Part four covers the parts of Yugoslavia under Italian control – chiefly, Montenegro and Kosovo, though there is mention of Italian concentration camps in Croatia. Following the capitulation of Italy, Germany moved in to Kosovo, which is when the bulk of crimes against Jews were committed. This period is also discussed.

Part five is far lengthier than the previous two combined and covers the German and Hungarian mass murder of the Jews in Backa and Vojvodina. This, along with the second chapter, shows unbelievable barbarity and delight in torture that most people could not have expected outside of the more “famous” areas of German occupation in northern Europe.

The final part covers Macedonia and the efforts of its German and Bulgarian occupiers to eliminate the Jews there. Of over 7,000 Jews living in Macedonia then, only 6 remain there today.

While being just a summary of the Serbian original, these sections provide very detailed statistics and survivor testimony. A full picture of the horrors suffered by Yugoslavia’s Jews is painted. Again, since most of the world is unaware of the scale of the Holocaust here, this book – compiled when the dust had not yet settled, and when far more survivors and other witnesses were still alive – is an indispensable resource for historians. One note of the warning: the many gruesome photos are not for the squeamish.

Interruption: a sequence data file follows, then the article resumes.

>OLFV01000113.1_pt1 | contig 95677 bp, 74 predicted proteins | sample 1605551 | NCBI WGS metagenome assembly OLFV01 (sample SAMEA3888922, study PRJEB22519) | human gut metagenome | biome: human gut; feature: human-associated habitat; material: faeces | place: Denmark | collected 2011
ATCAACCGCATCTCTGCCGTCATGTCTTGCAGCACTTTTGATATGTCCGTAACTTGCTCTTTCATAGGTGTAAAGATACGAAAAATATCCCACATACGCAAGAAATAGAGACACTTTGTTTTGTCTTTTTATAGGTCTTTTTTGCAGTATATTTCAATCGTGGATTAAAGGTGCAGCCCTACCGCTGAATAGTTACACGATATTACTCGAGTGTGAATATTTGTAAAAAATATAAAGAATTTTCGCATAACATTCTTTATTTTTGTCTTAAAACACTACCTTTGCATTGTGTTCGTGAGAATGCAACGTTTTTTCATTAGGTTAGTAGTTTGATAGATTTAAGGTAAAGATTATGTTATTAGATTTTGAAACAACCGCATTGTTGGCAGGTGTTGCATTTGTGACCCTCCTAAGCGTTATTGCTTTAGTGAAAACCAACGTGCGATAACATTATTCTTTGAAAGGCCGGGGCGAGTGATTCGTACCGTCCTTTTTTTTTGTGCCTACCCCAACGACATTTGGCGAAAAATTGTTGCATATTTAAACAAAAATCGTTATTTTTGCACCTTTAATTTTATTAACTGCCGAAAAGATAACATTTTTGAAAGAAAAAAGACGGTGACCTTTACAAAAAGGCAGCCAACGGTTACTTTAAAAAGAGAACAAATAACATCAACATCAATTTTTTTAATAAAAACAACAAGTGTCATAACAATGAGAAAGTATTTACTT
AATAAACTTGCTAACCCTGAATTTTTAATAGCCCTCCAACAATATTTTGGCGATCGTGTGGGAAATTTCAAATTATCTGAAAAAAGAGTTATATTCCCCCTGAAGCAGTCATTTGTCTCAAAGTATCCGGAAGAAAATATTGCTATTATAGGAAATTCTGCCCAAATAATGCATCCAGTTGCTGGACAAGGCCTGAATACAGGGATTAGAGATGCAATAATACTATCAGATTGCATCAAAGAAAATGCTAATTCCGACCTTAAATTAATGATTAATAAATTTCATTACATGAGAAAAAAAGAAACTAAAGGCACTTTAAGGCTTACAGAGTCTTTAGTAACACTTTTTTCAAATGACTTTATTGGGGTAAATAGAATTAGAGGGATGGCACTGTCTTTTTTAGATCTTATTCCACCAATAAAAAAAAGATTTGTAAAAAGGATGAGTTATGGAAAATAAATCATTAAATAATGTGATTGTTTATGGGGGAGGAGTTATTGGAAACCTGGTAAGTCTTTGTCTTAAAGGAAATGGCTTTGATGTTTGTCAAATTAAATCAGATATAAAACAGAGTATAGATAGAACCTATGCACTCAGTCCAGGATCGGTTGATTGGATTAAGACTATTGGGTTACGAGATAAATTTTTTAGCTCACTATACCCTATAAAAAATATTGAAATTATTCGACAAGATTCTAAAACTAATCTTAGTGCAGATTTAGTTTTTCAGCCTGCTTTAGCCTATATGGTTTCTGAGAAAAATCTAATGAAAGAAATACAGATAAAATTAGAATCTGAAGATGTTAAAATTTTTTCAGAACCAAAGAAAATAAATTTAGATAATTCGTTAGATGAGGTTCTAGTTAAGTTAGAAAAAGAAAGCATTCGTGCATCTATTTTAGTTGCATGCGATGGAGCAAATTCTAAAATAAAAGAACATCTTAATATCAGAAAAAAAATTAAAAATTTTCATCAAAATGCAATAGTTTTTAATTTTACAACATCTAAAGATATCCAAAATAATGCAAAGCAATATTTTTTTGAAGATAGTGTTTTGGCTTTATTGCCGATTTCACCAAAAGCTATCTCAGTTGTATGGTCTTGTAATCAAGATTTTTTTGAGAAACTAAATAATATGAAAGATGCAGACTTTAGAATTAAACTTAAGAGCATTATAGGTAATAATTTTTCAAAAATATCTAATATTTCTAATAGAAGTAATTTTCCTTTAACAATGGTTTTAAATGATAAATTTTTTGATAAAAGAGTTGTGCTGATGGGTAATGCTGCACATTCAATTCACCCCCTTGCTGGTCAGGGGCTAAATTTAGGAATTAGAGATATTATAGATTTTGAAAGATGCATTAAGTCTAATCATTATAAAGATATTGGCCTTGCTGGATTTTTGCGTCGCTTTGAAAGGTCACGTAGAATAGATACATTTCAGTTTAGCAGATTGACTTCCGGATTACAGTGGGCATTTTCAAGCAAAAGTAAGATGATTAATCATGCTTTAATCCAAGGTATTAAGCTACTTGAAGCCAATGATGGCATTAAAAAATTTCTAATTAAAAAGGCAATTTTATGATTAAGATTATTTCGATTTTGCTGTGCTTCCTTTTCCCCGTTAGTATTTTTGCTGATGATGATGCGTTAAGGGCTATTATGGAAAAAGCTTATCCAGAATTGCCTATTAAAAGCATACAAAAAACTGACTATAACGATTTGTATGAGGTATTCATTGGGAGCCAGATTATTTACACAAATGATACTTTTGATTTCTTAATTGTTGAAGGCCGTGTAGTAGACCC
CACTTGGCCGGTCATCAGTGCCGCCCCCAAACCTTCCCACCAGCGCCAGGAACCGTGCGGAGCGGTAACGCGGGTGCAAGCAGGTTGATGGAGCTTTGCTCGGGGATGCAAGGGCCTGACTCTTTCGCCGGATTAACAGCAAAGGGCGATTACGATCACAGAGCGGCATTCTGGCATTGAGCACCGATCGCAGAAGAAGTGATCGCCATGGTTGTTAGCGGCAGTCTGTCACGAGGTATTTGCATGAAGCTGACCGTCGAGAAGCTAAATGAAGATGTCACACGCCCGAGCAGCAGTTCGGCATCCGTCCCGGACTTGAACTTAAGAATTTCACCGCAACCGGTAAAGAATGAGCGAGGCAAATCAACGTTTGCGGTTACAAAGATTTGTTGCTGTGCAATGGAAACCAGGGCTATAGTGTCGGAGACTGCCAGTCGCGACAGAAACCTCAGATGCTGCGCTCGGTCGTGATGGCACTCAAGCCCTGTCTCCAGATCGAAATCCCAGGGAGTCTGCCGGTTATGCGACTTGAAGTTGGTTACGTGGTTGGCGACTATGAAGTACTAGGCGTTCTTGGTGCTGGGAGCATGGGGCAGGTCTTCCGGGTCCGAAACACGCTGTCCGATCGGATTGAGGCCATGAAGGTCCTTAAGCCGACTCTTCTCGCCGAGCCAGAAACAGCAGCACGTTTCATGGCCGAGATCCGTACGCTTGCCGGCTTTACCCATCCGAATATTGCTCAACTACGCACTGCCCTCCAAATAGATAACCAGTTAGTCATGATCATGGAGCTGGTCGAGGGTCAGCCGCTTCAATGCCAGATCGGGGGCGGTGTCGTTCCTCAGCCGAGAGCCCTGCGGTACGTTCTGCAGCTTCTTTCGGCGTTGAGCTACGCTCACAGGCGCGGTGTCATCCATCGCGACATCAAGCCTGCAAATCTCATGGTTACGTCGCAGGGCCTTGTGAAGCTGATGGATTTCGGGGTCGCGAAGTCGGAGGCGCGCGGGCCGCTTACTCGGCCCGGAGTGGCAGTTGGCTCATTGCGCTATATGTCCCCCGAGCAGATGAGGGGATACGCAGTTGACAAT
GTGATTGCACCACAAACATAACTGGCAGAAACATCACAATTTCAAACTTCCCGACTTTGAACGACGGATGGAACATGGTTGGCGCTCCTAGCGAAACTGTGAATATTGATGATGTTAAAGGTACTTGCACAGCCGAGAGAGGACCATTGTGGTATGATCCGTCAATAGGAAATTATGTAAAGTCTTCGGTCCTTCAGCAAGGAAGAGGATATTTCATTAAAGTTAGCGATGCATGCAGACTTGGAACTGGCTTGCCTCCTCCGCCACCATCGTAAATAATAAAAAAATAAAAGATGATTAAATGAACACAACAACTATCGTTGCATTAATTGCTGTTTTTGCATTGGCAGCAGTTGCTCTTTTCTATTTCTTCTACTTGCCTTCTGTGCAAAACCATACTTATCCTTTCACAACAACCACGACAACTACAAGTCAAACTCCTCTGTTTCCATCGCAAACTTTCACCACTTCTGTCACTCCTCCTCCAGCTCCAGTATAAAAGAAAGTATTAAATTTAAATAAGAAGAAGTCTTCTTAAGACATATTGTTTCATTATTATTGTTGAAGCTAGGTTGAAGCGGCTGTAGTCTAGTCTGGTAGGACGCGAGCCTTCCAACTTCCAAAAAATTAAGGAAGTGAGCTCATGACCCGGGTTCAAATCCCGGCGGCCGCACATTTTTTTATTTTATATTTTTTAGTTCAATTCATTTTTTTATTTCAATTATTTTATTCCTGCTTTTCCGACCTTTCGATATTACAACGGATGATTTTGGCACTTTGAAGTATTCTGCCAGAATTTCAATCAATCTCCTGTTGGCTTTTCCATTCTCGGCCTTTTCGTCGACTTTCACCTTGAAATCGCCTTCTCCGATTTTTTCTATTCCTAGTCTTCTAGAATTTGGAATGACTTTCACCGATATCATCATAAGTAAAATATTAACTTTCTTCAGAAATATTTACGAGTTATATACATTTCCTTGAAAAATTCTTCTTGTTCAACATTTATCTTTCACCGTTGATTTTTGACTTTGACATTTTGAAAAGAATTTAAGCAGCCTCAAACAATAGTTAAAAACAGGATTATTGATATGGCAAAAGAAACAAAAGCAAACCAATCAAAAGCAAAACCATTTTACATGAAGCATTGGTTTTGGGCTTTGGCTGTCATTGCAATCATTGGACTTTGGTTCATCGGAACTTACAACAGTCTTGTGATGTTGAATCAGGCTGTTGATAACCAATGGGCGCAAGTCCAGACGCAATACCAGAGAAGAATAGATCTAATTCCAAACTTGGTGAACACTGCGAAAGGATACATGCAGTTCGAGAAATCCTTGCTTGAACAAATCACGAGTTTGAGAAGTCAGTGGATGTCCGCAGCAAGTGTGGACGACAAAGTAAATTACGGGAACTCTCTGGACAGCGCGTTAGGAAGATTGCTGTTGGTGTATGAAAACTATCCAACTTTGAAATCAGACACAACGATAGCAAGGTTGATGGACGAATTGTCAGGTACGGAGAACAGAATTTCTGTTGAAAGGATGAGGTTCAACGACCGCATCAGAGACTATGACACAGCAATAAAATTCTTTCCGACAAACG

The Lone Drawback

That said, the one great drawback is that only a summary was published in English – barely 20 percent of the full 268 pages. The bulk of the book is still in the original Ser
bo-Croatian- therefore making it inaccessible on the level of detail to any reader who does not know that language. It is unclear why this decision was made, but it unfortunately seems that it will limit the use of the book as a historical source.

Nevertheless, readers who are interested in this period and this history, whether or not they can read the full text, will find Crimes of the Fascist Occupants a compelling and provocative read. The Jasenovac Research Center has performed an important service in re-issuing the book; we can only hope that in the future they will publish a complete English translation.

Or, even better, would be to honor the memory of Dr. Albert Vajs, who apologized for not releasing a more comprehensive work. But he stated that “it is our intention, however to study and publish these new materials one day” (p. xvi). Perhaps over time an even fuller account may be told. In any case, even this re-issue of the Crimes of the Fascist Occupants, in addition to re-introducing a primary source to the modern public, gives some measure of justice to the murdered and forgotten Jews of the former Yugoslavia.